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Old 3rd December 2019, 04:46 PM
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Also, if you can claim relinquishment when you took Swiss citizenship in 1999, that would be worth the effort, as doing so prior to 2004 frees you from any tax obligations - i.e. congratulations, you were compliant all along. You would simply need to state that you intended to lose US citizenship and that you never behaved as a US citizen after that point, by voting or filing taxes or renewing a passport. It's the same cost as renouncing but in this case worth doing because then there is absolutely no question of ever receiving any (toothless) hate-mail from the IRS.

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Old 3rd December 2019, 05:38 PM
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Originally Posted by Nononymous View Post
Also, if you can claim relinquishment when you took Swiss citizenship in 1999, that would be worth the effort, as doing so prior to 2004 frees you from any tax obligations - i.e. congratulations, you were compliant all along. You would simply need to state that you intended to lose US citizenship and that you never behaved as a US citizen after that point, by voting or filing taxes or renewing a passport. It's the same cost as renouncing but in this case worth doing because then there is absolutely no question of ever receiving any (toothless) hate-mail from the IRS.
Advice well taken! However, it's a bit late to wait before I renounce, or better, relinquish. Swiss policy requires me to dissolve the 3rd pillar account by the end of the year.

In a past thread I found a link to the form for relinquishing. It looks a bit tricky. Not sure if I would require counselling. I'm going to try to find the link and see if there is more information.

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Old 3rd December 2019, 06:20 PM
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I wouldn't worry about it then. Do what you need to do with the account this year, odds are the US government will never notice. There have been literally no reports of the IRS reaching out to any fully non-compliant non-residents on the basis of FATCA information. I suspect that likely won't change for sub-seven-figure amounts.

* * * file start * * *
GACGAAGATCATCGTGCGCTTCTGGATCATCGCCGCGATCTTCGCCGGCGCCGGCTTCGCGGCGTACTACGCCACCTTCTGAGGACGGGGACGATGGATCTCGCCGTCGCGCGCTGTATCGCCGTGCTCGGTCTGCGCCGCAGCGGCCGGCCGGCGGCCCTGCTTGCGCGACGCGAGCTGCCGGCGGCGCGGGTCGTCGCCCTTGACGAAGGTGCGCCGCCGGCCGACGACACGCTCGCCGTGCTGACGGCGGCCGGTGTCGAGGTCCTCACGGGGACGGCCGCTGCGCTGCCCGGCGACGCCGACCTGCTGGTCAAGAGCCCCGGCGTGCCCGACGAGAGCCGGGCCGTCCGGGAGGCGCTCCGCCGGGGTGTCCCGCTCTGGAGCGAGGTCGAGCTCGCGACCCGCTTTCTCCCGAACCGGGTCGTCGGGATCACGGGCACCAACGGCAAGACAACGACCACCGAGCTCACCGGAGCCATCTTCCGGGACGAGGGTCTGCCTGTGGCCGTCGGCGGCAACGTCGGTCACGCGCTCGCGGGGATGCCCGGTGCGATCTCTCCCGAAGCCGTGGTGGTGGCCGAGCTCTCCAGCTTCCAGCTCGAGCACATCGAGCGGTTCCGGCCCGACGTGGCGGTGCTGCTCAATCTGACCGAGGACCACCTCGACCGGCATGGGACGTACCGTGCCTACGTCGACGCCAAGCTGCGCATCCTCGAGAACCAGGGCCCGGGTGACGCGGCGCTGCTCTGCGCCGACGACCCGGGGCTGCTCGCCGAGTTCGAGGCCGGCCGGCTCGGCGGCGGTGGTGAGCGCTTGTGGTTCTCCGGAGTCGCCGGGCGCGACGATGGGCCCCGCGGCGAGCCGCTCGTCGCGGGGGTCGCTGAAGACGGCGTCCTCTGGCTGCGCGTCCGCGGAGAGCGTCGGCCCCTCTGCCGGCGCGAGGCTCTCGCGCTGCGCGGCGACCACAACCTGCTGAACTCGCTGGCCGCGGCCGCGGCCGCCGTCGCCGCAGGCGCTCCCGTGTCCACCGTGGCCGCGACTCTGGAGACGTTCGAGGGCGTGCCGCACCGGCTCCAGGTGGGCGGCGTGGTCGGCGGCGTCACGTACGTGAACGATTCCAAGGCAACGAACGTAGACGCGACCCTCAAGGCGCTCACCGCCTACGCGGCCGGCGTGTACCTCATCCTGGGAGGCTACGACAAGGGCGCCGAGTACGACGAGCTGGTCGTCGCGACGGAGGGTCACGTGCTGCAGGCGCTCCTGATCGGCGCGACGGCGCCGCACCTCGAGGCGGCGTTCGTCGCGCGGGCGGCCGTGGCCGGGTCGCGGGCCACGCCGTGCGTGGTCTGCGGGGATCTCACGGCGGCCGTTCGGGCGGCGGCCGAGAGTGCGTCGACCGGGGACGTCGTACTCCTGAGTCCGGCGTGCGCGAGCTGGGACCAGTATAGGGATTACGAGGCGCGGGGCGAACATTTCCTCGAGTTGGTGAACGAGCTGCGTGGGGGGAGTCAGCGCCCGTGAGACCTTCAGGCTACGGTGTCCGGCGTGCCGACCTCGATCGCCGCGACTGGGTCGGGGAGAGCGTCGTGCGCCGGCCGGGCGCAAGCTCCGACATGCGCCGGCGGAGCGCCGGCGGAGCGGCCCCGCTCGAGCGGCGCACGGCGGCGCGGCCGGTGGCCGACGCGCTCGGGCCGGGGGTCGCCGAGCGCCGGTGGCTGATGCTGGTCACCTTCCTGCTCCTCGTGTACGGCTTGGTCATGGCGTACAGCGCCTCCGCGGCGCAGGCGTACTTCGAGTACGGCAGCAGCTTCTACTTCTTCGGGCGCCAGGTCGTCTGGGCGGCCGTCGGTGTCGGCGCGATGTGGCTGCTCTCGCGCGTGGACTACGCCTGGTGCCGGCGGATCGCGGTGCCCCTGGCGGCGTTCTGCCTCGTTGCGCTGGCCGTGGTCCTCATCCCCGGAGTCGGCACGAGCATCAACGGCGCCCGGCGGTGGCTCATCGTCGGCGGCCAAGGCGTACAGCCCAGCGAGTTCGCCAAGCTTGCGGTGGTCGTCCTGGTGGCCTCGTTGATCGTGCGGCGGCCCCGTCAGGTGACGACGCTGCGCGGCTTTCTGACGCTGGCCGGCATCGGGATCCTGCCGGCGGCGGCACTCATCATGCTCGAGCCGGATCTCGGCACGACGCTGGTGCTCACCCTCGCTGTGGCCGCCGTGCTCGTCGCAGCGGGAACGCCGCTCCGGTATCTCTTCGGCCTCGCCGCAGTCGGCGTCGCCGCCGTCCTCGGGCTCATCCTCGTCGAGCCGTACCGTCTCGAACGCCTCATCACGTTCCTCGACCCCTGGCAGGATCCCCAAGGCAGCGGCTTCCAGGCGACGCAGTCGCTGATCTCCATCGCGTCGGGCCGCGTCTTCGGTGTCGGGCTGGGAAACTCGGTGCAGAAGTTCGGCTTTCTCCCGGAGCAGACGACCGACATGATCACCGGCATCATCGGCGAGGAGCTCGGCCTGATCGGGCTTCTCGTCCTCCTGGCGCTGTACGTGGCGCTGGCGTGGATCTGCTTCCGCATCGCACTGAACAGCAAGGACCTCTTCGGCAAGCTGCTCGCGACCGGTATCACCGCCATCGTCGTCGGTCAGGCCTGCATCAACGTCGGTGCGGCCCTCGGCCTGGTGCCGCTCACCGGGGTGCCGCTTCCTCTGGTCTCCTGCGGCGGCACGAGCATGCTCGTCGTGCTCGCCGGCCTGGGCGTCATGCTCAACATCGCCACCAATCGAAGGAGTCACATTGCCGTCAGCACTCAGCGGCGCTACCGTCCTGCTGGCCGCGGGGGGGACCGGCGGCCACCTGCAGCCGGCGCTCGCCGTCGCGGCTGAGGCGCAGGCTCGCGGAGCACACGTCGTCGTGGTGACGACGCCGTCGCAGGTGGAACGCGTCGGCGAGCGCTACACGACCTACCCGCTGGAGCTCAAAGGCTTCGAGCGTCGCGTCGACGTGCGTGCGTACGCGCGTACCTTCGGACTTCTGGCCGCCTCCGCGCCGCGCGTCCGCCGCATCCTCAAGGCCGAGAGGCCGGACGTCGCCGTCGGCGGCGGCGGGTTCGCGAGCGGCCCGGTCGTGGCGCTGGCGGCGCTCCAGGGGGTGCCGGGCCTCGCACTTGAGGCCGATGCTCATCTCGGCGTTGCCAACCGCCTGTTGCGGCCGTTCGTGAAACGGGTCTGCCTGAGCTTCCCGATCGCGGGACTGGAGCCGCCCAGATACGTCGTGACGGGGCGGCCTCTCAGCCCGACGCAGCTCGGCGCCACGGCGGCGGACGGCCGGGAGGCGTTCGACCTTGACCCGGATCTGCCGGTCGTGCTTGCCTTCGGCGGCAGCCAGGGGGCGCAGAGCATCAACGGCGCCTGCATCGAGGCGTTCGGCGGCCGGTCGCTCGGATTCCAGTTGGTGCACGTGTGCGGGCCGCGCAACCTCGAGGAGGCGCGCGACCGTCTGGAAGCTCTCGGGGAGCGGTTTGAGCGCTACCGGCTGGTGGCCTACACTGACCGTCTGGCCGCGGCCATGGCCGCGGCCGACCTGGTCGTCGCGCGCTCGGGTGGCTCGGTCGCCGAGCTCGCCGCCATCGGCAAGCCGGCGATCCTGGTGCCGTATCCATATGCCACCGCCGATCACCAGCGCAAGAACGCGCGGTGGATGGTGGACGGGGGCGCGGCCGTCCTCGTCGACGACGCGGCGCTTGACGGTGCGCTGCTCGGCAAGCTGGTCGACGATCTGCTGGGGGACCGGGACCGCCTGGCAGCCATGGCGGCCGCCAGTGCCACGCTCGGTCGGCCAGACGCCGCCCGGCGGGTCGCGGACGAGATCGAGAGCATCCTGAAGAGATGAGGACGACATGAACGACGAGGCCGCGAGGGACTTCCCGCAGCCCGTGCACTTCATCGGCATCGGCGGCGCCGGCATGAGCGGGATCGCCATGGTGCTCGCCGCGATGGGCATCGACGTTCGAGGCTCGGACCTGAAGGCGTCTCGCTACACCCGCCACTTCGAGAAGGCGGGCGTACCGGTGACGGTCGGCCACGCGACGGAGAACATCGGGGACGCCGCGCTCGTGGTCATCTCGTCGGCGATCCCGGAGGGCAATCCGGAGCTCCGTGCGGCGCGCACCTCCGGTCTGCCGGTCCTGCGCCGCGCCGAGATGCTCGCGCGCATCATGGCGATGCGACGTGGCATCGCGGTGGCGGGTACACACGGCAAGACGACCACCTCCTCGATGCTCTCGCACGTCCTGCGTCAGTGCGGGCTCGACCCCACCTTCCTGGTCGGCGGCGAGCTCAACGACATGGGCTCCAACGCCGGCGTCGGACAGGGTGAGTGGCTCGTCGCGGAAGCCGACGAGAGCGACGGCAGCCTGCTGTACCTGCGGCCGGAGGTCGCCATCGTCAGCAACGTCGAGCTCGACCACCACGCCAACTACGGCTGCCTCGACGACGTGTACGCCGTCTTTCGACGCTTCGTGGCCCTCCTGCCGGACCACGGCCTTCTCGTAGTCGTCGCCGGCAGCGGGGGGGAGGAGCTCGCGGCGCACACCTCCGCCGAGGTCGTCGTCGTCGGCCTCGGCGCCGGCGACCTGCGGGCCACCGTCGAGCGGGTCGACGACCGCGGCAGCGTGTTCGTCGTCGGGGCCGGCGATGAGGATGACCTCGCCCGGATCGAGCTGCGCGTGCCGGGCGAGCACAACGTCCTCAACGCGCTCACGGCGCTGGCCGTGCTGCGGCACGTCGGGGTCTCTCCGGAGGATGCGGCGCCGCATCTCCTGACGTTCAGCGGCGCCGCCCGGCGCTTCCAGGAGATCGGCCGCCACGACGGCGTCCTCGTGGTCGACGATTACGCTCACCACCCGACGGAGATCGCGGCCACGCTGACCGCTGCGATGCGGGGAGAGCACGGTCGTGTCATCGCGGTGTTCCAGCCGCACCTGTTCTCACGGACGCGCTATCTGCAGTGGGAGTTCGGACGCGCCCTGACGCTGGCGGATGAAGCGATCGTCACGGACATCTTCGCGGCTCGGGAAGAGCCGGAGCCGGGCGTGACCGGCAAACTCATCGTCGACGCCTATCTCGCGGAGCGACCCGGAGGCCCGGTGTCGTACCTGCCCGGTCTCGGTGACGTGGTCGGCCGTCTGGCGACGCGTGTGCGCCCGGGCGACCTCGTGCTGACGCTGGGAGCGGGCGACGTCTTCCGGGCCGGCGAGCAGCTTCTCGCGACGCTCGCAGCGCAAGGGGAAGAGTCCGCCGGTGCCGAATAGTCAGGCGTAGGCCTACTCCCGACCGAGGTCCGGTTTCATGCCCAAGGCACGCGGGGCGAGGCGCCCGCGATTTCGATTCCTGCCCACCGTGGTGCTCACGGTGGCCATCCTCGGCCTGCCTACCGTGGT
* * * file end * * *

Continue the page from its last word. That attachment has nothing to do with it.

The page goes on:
If indeed you "intended to give up" US citizenship when you became Swiss in 1999, and never "acted" as a US citizen after doing so - no tax filing, voting or passport renewal, basically - then for all intents and purposes you haven't been US citizen for the past 30 years. You simply chose not to spend money documenting the fact, and you supplied your bank with an SSN because you were required to. If you ever do pop up on the IRS radar, document relinquishment and you'll be retroactively cleared of any obligations because it happened prior to 2004.

If you could only renounce (i.e. you were not able to prove that you relinquished in 1999) then it would be hypothetically advantageous to do so immediately, before you dissolve the account.

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Old 3rd December 2019, 08:40 PM
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Quote:
Originally Posted by Nononymous View Post
If indeed you "intended to give up" US citizenship when you became Swiss in 1999, and never "acted" as a US citizen after doing so - no tax filing, voting or passport renewal, basically - then for all intents and purposes you haven't been US citizen for the past 30 years. You simply chose not to spend money documenting the fact, and you supplied your bank with an SSN because you were required to. If you ever do pop up on the IRS radar, document relinquishment and you'll be retroactively cleared of any obligations because it happened prior to 2004.
Yes, I would be able to meet the requirements; e.g. no voting or passport renewal (since the mid-nineties). And your comment about the SSN and the banks is basically true. At the time the issue of FATCA arose I had to literally dig up my SSN. I had completely forgotten about it.

I also located a past thread "FATCA and renouncing Citizenship" on this forum from 10 October 2018 where a link to the form "REQUEST FOR DETERMINATION OF POSSIBLE LOSS OF UNITED STATES CITIZENSHIP". It seems straight forward enough, but a bit tricky. For instance, question 13e asks Do you file U.S. income or other tax returns? If yes, please explain.
Isn't this a bit odd? If I state that I've never filed income or other tax returns, won't that cause trouble for me?

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If you could only renounce (i.e. you were not able to prove that you relinquished in 1999) then it would be hypothetically advantageous to do so immediately, before you dissolve the account.
Either way, over here it takes a bit of time to go through with any of the two options. It won't happen from one day to the next. And I'm not sure what to expect if I contact the embassy here with a request or questions. I'm concerned that it would raise FATCA-flags.